“We don’t have an intelligence problem. We have a compassion problem. That, more than any other single factor, is what’s driving us toward extinction.“
There’s something different about Logan Ramsey. He’s physically stronger, processes information faster, better at multitasking, better at concentration. He’s just better at everything all of a sudden, after a raid gone wrong. After Ramsey has the doctor check his genome, he discovers that it’s been hacked and almost everything about him has been upgraded. There’s a reason he has been targeted for this upgrade, something that has to do with the darkest part of his history, why he went to prison and his dark family legacy. Worse still, what is happening to him is a sign of what’s to come. He’s a practice run in a more coordinated effort to upgrade humanity as a whole and only him has the ability now to stop this overreach from going forward.
“We were a monstrous, thoughtful, selfish, sensitive, fearful, ambitious, loving, hateful, hopeful species. We contained within us the potential for great evil, but also for great good. And we were capable of so much more than this.”
This is really a superhero story. If you like superhero stories and you enjoy science fiction, this is a perfect alloy. Blake Crouch writes really simple and accessible science fiction for everybody regardless of your genre preference. I always tell people, if they want science fiction lite, then Crouch is the best place to start. This book also made me think of what I would do if I was in the main character’s shoes. I think I was torn about this book because I genuinely don’t know who I would support in real life. I thought the supposed villain had a very good point about upgrading humanity and if not for the side effects of the upgrade, I would have been on her side. But I also understand why the main character thought – when will it be enough? Cool, radicate a few gene causing diseases in kids, change a few things but when will it ever be enough? It’s a little like plastic surgery, you get one, you want them all.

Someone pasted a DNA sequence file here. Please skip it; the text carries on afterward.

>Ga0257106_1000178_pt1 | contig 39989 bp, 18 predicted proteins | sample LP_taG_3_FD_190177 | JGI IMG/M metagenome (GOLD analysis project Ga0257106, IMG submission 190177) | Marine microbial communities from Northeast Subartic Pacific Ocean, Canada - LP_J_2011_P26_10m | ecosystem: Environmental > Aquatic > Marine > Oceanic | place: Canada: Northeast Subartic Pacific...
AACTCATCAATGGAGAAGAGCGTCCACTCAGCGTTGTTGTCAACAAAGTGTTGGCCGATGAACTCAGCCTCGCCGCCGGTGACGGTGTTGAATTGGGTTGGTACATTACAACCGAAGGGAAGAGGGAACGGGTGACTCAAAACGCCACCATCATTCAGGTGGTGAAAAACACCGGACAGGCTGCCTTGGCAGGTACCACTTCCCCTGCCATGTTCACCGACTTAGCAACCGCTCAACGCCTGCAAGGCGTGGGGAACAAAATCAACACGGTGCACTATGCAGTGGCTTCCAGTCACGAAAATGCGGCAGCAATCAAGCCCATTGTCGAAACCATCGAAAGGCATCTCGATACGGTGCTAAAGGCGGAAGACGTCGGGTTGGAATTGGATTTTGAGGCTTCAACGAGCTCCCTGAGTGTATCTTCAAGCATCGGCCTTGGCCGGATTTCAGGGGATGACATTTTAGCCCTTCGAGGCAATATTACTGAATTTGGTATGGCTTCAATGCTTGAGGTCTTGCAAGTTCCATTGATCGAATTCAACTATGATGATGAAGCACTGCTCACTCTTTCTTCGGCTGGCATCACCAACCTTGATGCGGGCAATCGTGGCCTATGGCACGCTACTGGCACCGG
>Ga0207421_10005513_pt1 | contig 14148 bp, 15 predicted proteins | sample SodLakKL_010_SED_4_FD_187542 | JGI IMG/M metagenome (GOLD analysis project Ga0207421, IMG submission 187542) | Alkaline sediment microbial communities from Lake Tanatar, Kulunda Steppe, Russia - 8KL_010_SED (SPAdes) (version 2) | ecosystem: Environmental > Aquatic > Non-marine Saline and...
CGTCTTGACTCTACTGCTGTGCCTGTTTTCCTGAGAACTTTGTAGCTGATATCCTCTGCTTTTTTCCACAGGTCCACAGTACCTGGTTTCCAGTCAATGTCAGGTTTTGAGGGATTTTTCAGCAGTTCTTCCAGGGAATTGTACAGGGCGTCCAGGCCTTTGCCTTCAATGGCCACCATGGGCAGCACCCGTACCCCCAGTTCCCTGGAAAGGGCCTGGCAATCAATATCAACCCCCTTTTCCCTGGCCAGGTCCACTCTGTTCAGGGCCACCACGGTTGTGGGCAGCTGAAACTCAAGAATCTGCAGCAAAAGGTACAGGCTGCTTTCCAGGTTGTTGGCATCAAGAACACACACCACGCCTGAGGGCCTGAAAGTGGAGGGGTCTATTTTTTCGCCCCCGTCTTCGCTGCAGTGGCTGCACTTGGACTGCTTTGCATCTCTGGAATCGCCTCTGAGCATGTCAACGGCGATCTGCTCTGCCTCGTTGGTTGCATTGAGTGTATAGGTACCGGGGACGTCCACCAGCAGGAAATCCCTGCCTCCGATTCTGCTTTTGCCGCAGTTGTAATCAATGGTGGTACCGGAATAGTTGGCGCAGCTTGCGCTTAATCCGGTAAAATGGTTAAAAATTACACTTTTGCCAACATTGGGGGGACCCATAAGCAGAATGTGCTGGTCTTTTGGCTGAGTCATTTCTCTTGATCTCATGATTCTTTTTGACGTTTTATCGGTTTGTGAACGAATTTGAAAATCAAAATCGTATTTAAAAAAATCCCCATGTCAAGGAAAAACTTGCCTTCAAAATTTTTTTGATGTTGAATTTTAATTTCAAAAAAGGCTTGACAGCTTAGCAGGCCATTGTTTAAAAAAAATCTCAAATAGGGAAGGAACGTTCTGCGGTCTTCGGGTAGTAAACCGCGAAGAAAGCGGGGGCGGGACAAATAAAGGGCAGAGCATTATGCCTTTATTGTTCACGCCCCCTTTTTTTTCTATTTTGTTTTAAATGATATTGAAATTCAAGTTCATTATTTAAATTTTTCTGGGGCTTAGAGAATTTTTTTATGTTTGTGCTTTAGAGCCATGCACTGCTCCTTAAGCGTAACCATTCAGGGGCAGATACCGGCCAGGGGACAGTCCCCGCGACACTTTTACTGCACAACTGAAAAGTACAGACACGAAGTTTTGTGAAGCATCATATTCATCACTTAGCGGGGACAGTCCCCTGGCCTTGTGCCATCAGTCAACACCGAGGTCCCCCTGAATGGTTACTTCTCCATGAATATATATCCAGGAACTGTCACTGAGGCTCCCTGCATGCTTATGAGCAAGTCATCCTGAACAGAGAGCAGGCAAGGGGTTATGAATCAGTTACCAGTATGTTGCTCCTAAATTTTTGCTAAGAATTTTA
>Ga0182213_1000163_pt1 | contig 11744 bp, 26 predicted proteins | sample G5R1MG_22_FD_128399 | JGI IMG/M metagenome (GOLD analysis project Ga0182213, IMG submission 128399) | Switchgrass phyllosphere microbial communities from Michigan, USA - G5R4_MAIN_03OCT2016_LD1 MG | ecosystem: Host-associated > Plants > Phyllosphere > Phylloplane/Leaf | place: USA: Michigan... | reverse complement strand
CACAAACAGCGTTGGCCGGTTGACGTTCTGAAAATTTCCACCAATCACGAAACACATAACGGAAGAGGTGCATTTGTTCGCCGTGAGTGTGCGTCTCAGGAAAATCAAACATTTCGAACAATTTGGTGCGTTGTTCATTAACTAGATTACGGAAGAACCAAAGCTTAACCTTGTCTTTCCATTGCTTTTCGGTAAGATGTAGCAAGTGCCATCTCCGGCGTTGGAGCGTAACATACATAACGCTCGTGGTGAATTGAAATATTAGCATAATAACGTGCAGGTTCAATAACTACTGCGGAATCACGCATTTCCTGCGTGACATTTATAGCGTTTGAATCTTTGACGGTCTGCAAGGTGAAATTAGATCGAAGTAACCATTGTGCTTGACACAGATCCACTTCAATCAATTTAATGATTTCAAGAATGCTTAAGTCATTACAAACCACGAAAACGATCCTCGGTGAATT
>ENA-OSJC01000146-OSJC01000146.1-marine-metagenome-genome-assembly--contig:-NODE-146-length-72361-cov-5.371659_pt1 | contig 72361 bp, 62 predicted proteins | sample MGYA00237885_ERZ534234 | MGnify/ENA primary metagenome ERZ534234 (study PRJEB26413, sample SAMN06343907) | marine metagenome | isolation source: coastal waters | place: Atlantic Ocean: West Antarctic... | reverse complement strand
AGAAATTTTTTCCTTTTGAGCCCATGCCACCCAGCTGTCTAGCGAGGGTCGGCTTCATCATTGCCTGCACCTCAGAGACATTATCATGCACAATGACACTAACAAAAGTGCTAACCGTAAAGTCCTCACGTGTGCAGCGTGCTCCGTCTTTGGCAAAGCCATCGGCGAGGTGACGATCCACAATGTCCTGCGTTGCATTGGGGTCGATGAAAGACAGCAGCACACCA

“What if this isn’t the solution? What if you end up killing a billion people for no reason? What if you just end up creating a world of Miriam Ramsays—all convinced they know what’s best, all capable of inflicting unimaginable harm if they’re wrong? What if you create a bunch of people who are just drastically better at what they already were. Soldiers. Criminals. Politicians. Capitalists.”
Crouch had really big questions in this book but I think this book pales in comparison to his other works. Upgrade was more straightforward when I usually love Crouch for the twists and turns his books bring. I do think the author presented us a possible solution to the problem that is humanity and I think he chose a good answer but ultimately I was disappointed as a whole. But I will say that I think this is a good entry into the Crouch world if this is something you’re interested in doing. It is easy to read, moves at a fast pace and doesn’t get bogged down in the science. This book ultimately read like a summer blockbuster, like it was written to be adapted. I suspect that’s why he made it so straightforward. We’ll see if it ever comes to the big screen. Anyway, I really recommend this book. We also have another Crouch book review that you should check out. I gave this one 3 stars on Goodreads.
Do you enjoy science fiction? Are you going to give this one a chance? Let me know in the comments.